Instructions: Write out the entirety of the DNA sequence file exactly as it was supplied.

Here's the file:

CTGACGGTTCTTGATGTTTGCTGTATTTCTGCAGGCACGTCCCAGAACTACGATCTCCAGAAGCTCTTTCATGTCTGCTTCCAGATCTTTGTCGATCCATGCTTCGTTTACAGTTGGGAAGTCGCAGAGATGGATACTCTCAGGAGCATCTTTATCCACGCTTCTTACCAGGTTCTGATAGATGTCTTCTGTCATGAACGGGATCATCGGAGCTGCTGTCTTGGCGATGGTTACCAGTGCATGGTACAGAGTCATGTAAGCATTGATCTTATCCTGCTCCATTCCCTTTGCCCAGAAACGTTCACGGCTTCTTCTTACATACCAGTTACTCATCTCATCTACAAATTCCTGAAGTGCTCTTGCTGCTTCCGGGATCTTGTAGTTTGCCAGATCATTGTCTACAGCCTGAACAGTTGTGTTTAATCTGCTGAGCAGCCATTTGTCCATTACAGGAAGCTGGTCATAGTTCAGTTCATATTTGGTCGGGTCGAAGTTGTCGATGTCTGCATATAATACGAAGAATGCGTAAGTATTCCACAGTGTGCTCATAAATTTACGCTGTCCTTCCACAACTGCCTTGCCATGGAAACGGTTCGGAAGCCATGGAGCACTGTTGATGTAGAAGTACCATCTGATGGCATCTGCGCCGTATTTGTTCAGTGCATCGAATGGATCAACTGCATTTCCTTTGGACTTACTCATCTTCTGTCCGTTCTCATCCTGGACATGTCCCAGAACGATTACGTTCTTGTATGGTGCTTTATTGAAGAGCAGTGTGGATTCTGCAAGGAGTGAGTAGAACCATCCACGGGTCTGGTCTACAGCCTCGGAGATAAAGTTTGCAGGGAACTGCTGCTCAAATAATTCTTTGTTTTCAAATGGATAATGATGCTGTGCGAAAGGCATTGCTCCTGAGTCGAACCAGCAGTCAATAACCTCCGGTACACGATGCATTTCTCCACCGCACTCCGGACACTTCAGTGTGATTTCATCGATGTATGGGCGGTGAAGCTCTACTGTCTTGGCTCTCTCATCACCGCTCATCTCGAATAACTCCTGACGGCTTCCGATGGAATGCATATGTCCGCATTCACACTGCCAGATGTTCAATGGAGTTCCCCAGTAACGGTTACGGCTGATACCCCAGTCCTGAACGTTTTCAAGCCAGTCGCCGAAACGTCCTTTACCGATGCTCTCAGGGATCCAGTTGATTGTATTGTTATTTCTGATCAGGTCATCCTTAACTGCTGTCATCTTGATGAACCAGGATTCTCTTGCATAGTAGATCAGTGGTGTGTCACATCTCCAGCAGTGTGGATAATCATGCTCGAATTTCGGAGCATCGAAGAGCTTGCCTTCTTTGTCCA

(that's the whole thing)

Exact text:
CTGACGGTTCTTGATGTTTGCTGTATTTCTGCAGGCACGTCCCAGAACTACGATCTCCAGAAGCTCTTTCATGTCTGCTTCCAGATCTTTGTCGATCCATGCTTCGTTTACAGTTGGGAAGTCGCAGAGATGGATACTCTCAGGAGCATCTTTATCCACGCTTCTTACCAGGTTCTGATAGATGTCTTCTGTCATGAACGGGATCATCGGAGCTGCTGTCTTGGCGATGGTTACCAGTGCATGGTACAGAGTCATGTAAGCATTGATCTTATCCTGCTCCATTCCCTTTGCCCAGAAACGTTCACGGCTTCTTCTTACATACCAGTTACTCATCTCATCTACAAATTCCTGAAGTGCTCTTGCTGCTTCCGGGATCTTGTAGTTTGCCAGATCATTGTCTACAGCCTGAACAGTTGTGTTTAATCTGCTGAGCAGCCATTTGTCCATTACAGGAAGCTGGTCATAGTTCAGTTCATATTTGGTCGGGTCGAAGTTGTCGATGTCTGCATATAATACGAAGAATGCGTAAGTATTCCACAGTGTGCTCATAAATTTACGCTGTCCTTCCACAACTGCCTTGCCATGGAAACGGTTCGGAAGCCATGGAGCACTGTTGATGTAGAAGTACCATCTGATGGCATCTGCGCCGTATTTGTTCAGTGCATCGAATGGATCAACTGCATTTCCTTTGGACTTACTCATCTTCTGTCCGTTCTCATCCTGGACATGTCCCAGAACGATTACGTTCTTGTATGGTGCTTTATTGAAGAGCAGTGTGGATTCTGCAAGGAGTGAGTAGAACCATCCACGGGTCTGGTCTACAGCCTCGGAGATAAAGTTTGCAGGGAACTGCTGCTCAAATAATTCTTTGTTTTCAAATGGATAATGATGCTGTGCGAAAGGCATTGCTCCTGAGTCGAACCAGCAGTCAATAACCTCCGGTACACGATGCATTTCTCCACCGCACTCCGGACACTTCAGTGTGATTTCATCGATGTATGGGCGGTGAAGCTCTACTGTCTTGGCTCTCTCATCACCGCTCATCTCGAATAACTCCTGACGGCTTCCGATGGAATGCATATGTCCGCATTCACACTGCCAGATGTTCAATGGAGTTCCCCAGTAACGGTTACGGCTGATACCCCAGTCCTGAACGTTTTCAAGCCAGTCGCCGAAACGTCCTTTACCGATGCTCTCAGGGATCCAGTTGATTGTATTGTTATTTCTGATCAGGTCATCCTTAACTGCTGTCATCTTGATGAACCAGGATTCTCTTGCATAGTAGATCAGTGGTGTGTCACATCTCCAGCAGTGTGGATAATCATGCTCGAATTTCGGAGCATCGAAGAGCTTGCCTTCTTTGTCCA